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Under pressure from the USA, Poland steps back on its memorial law

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By Olivier Bault.

Poland – The Polish and Israeli Prime Ministers signed a common declaration to end the dispute.

The amendments to the Polish memorial law concerning the Shoah and the Nazi crimes committed in Poland at the origin of tensions between Poland on one side, and Israel, Jewish organisations and the USA on the other side, had been adopted in last January. On 27 June, the Polish and Israeli Prime Ministers have wanted to put an end to the polemic and have signed a common declaration while the Polish parliament did suppress within one single day the provision of the new version of the memorial law punishing the assignation “to the Polish nation or to the Polish State the responsibility or the co-responsibility of the Nazi crimes committed by the German IIIrd Reich”. To explain this step back, the leaders of the PiS have asserted that this provision was anyway impossible to implement. They also promised to the Polish people that Warsaw would continue to put civil charges on persons and media using the “Polish death camps” expression when referring to the German extermination camps in occupied Poland.

In their common declaration, Mateusz Morawiecki and Benyamin Netanyahu have condemned the usage of this expression aiming to reduce the German responsibility. While condemning the crimes committed by some Polish people towards Jews during the Second World Ward, they also reminded the heroism of those who risked their lives for saving Jews as well as the efforts of the Polish government in exile for thwarting the German criminal operation by informing the Allies on the ongoing genocide. They also reminded the role of the underground structures in occupied Poland that were supervised by the Polish government-in-exile in London and that provided assistance to the Jews and punished with the sentence of death the Polish people who betrayed Jews.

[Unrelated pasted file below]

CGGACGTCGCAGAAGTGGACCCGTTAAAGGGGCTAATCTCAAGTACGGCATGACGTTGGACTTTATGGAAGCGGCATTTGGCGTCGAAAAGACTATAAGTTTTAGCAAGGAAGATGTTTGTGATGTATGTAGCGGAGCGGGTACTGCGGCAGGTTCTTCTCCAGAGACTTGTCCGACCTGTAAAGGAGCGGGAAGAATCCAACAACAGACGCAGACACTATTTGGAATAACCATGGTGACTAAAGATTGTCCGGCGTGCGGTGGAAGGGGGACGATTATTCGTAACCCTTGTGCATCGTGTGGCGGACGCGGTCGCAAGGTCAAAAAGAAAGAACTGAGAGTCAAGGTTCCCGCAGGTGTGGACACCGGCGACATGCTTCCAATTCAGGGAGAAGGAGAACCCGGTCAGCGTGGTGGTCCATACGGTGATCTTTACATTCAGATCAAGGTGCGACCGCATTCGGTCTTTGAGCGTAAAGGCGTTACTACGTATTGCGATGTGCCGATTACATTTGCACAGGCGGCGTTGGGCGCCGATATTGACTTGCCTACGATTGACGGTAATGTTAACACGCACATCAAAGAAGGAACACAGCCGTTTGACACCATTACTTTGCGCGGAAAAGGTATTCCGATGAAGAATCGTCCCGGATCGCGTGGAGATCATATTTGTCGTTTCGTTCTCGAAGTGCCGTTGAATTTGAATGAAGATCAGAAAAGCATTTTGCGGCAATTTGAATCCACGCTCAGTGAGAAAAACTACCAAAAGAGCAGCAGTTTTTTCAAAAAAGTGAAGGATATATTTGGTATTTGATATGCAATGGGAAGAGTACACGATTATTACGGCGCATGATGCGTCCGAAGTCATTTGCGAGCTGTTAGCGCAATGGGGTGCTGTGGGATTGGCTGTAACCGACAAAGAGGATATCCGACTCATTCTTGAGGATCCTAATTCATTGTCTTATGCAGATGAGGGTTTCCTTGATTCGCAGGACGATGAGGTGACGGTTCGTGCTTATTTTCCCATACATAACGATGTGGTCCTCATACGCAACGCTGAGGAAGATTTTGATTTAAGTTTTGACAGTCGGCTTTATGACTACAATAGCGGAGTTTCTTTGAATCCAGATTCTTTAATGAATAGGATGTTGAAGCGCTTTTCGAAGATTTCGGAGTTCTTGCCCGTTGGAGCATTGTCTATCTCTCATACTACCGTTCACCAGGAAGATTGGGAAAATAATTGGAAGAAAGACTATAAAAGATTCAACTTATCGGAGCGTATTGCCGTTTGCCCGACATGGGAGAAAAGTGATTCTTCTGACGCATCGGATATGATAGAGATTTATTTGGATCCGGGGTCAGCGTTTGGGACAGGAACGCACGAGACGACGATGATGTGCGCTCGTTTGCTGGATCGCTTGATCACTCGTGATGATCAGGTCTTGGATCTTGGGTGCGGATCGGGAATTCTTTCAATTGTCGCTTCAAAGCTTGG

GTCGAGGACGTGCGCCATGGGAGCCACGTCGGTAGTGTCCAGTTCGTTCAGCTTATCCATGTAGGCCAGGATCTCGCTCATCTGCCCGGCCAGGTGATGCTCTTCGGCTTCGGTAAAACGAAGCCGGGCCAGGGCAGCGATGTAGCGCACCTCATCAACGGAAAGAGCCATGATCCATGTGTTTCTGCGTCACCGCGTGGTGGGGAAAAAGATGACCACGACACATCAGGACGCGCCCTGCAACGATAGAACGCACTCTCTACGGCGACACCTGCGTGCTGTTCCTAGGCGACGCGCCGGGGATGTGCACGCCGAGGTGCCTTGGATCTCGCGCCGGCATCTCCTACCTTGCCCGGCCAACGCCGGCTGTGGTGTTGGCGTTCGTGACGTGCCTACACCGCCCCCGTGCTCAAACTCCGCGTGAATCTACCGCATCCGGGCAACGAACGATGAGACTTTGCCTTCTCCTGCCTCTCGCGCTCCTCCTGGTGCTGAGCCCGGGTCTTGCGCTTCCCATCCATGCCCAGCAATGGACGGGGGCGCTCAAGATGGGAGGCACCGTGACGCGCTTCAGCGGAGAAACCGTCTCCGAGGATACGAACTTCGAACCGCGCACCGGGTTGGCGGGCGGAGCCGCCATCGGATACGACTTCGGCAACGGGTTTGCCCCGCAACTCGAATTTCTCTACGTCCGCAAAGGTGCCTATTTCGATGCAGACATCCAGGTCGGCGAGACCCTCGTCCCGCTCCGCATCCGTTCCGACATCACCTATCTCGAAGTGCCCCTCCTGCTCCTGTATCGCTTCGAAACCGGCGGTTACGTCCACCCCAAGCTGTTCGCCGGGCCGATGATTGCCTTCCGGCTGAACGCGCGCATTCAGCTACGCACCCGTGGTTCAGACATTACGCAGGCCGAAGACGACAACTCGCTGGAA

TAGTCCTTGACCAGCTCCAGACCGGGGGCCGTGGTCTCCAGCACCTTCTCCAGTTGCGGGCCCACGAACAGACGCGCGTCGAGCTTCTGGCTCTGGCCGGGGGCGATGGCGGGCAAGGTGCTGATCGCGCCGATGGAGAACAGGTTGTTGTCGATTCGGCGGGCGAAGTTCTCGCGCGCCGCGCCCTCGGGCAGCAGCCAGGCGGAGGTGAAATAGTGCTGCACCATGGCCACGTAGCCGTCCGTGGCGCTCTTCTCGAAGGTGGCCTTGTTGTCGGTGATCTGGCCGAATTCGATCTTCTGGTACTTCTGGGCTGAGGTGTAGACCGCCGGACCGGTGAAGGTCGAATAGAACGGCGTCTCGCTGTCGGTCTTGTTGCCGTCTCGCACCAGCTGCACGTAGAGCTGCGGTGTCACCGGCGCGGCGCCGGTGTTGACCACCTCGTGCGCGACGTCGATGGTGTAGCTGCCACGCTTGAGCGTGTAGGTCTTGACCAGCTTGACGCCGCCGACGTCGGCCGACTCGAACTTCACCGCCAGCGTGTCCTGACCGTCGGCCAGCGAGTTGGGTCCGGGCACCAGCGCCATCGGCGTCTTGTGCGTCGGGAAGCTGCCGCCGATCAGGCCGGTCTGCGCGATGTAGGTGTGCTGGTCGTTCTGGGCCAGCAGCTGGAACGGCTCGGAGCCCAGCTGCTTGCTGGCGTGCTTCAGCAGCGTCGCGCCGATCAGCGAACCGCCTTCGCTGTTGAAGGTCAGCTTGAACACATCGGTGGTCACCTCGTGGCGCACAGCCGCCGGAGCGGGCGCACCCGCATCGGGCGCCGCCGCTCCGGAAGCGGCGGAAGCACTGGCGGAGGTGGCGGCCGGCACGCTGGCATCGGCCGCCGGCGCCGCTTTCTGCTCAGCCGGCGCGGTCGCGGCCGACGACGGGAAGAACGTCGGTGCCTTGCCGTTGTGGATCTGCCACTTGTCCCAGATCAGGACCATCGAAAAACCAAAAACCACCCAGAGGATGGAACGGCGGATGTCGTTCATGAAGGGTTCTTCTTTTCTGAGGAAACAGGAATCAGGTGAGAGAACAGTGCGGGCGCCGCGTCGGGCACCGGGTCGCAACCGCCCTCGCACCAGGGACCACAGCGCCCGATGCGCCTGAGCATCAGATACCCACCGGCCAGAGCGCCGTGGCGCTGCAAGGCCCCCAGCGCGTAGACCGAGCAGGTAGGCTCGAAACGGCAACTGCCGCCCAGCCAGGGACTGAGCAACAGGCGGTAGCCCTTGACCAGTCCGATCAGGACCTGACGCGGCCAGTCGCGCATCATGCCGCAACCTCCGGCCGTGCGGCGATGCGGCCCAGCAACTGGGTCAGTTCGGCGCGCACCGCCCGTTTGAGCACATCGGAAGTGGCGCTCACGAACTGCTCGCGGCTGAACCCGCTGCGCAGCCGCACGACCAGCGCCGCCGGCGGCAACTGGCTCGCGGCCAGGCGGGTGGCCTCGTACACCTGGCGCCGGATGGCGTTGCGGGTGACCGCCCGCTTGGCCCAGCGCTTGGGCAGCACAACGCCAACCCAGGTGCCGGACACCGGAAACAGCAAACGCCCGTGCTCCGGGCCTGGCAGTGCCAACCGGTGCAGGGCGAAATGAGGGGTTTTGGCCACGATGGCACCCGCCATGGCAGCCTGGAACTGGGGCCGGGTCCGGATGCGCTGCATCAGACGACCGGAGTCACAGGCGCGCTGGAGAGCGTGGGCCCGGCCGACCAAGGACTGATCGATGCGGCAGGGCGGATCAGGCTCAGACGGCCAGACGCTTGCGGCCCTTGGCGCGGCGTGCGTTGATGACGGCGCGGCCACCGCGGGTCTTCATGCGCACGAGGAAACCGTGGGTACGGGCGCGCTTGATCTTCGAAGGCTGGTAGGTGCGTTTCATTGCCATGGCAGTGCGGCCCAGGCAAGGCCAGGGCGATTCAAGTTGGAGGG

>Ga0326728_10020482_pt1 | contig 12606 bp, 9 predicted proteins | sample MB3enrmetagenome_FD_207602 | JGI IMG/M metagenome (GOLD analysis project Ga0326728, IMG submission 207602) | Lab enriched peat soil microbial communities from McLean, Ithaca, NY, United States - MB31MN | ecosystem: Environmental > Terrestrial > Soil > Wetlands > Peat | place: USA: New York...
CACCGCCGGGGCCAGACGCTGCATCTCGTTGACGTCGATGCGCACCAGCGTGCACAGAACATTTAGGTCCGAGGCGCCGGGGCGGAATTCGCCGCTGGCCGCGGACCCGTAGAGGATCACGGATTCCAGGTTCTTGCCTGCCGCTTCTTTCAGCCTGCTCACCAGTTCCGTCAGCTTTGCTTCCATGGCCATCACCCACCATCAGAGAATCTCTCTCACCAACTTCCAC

Both chiefs of government also affirmed their support to a free historical expression on all aspects of the Shoah and condemned all forms of both antisemitism and antipolonism, calling for a return to a respectful dialogue in the public arena.

The US-Department of State that made pressure on both countries for them to reach an agreement, but also several Jewish organisations and the Israeli ambassador in Poland who – according to her detractors – had not so few contributed to add fuel to the fire, have rejoiced that an agreement had been found and particularly that Poland had renounced to this litigious paragraph in its memorial law. Traditionally, Poland is one of the seldom supports of Israel within the European Union, and the tensions caused by the new Polish memorial law and by the violence of the Israeli reactions were in the interest of none of both countries. On their side, the Polish were indeed aware that their lobby in Washington offered too little counterweight in front of the Jewish and Israeli lobbies and one did worry in Warsaw about the consequences that such a conflict might have on the long-term strategic interests of Poland.

Should we see a coincidence? Warsaw looked for a compromise with Brussels on the issue of the reform of its judicial system during all the time of the conflict with Israel but finally satisfied the Israeli demand by withdrawing the litigious paragraph from its memorial law when such a compromise appeared to be impossible due to the intransigence of the European Commission. Obviously, Poland cannot afford to be on bad terms at the same time with Brussels and with Washington, on the contrary of Hungary that was able to play the Russian card when this happened under the presidency of Barack Obama.